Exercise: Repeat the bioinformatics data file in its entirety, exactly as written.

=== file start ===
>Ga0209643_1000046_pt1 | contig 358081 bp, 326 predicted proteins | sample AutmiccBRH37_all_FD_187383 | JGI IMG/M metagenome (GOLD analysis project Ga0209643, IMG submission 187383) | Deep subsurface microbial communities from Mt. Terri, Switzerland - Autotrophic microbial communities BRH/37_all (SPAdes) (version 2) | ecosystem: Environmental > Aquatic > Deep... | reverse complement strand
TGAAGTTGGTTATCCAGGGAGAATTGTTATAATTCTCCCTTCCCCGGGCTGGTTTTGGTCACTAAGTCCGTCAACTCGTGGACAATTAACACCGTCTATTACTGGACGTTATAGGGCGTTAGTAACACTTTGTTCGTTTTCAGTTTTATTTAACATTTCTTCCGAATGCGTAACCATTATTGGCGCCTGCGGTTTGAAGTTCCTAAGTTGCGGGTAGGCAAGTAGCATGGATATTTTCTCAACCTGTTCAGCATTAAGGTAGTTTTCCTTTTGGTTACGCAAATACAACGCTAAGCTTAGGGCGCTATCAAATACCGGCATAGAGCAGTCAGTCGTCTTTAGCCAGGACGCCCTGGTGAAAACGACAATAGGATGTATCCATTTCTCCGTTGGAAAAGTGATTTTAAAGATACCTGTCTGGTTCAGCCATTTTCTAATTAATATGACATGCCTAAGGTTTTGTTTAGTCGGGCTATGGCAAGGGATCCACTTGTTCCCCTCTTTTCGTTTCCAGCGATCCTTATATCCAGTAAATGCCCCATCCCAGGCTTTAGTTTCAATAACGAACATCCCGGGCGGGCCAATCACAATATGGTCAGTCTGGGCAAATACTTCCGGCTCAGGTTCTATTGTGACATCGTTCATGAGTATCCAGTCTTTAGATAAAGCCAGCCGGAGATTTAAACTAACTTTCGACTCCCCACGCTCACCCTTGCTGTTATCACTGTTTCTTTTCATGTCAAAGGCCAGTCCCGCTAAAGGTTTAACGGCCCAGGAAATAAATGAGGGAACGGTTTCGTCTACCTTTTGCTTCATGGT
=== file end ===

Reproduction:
>Ga0209643_1000046_pt1 | contig 358081 bp, 326 predicted proteins | sample AutmiccBRH37_all_FD_187383 | JGI IMG/M metagenome (GOLD analysis project Ga0209643, IMG submission 187383) | Deep subsurface microbial communities from Mt. Terri, Switzerland - Autotrophic microbial communities BRH/37_all (SPAdes) (version 2) | ecosystem: Environmental > Aquatic > Deep... | reverse complement strand
TGAAGTTGGTTATCCAGGGAGAATTGTTATAATTCTCCCTTCCCCGGGCTGGTTTTGGTCACTAAGTCCGTCAACTCGTGGACAATTAACACCGTCTATTACTGGACGTTATAGGGCGTTAGTAACACTTTGTTCGTTTTCAGTTTTATTTAACATTTCTTCCGAATGCGTAACCATTATTGGCGCCTGCGGTTTGAAGTTCCTAAGTTGCGGGTAGGCAAGTAGCATGGATATTTTCTCAACCTGTTCAGCATTAAGGTAGTTTTCCTTTTGGTTACGCAAATACAACGCTAAGCTTAGGGCGCTATCAAATACCGGCATAGAGCAGTCAGTCGTCTTTAGCCAGGACGCCCTGGTGAAAACGACAATAGGATGTATCCATTTCTCCGTTGGAAAAGTGATTTTAAAGATACCTGTCTGGTTCAGCCATTTTCTAATTAATATGACATGCCTAAGGTTTTGTTTAGTCGGGCTATGGCAAGGGATCCACTTGTTCCCCTCTTTTCGTTTCCAGCGATCCTTATATCCAGTAAATGCCCCATCCCAGGCTTTAGTTTCAATAACGAACATCCCGGGCGGGCCAATCACAATATGGTCAGTCTGGGCAAATACTTCCGGCTCAGGTTCTATTGTGACATCGTTCATGAGTATCCAGTCTTTAGATAAAGCCAGCCGGAGATTTAAACTAACTTTCGACTCCCCACGCTCACCCTTGCTGTTATCACTGTTTCTTTTCATGTCAAAGGCCAGTCCCGCTAAAGGTTTAACGGCCCAGGAAATAAATGAGGGAACGGTTTCGTCTACCTTTTGCTTCATGGT